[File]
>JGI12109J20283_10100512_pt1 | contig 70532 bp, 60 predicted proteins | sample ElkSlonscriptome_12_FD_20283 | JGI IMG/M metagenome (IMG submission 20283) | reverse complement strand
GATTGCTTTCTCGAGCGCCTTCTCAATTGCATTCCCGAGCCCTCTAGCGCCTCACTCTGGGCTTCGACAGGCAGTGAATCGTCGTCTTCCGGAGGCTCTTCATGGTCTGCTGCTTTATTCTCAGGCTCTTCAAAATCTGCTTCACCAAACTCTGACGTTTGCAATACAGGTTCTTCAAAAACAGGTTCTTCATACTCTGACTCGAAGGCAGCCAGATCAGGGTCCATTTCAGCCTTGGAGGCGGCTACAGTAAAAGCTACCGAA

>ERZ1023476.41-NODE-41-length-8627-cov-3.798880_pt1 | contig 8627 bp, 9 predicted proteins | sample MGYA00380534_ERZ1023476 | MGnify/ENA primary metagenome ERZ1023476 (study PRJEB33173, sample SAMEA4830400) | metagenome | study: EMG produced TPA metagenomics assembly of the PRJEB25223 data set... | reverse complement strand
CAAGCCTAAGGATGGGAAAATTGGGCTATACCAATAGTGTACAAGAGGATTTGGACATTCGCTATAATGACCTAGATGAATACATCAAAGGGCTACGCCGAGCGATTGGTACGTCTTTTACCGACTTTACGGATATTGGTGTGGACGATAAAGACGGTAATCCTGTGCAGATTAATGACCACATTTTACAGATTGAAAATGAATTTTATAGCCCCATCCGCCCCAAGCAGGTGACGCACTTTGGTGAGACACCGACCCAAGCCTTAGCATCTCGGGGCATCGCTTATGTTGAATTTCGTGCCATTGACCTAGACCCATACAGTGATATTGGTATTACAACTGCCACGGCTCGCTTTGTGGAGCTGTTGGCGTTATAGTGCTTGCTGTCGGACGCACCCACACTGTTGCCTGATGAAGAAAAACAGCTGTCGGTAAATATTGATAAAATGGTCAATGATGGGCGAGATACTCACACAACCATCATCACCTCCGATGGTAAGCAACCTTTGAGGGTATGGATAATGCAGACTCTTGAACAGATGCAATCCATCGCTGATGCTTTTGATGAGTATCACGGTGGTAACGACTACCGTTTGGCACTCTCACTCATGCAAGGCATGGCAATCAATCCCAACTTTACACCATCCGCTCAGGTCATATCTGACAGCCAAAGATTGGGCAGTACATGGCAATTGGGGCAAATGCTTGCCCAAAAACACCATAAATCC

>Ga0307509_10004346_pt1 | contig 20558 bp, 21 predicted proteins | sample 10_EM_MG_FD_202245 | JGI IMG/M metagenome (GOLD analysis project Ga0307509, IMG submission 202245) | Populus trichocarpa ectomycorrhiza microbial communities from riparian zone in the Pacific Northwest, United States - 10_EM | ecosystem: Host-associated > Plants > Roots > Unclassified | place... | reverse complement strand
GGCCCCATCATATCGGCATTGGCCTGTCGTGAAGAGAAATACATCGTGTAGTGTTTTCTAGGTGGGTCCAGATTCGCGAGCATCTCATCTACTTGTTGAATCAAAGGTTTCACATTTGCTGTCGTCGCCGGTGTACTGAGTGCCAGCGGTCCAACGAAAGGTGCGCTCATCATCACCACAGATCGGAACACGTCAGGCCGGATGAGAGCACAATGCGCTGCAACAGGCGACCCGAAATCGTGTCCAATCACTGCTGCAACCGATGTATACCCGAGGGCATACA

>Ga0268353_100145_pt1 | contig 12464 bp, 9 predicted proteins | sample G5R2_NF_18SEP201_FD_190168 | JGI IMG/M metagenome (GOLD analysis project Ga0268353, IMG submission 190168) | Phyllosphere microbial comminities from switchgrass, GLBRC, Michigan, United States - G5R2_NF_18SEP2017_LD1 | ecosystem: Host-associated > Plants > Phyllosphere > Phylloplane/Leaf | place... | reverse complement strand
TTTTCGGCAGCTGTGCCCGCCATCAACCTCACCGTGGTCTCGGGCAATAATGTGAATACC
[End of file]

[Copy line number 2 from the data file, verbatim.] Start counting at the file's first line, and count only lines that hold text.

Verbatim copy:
GATTGCTTTCTCGAGCGCCTTCTCAATTGCATTCCCGAGCCCTCTAGCGCCTCACTCTGGGCTTCGACAGGCAGTGAATCGTCGTCTTCCGGAGGCTCTTCATGGTCTGCTGCTTTATTCTCAGGCTCTTCAAAATCTGCTTCACCAAACTCTGACGTTTGCAATACAGGTTCTTCAAAAACAGGTTCTTCATACTCTGACTCGAAGGCAGCCAGATCAGGGTCCATTTCAGCCTTGGAGGCGGCTACAGTAAAAGCTACCGAA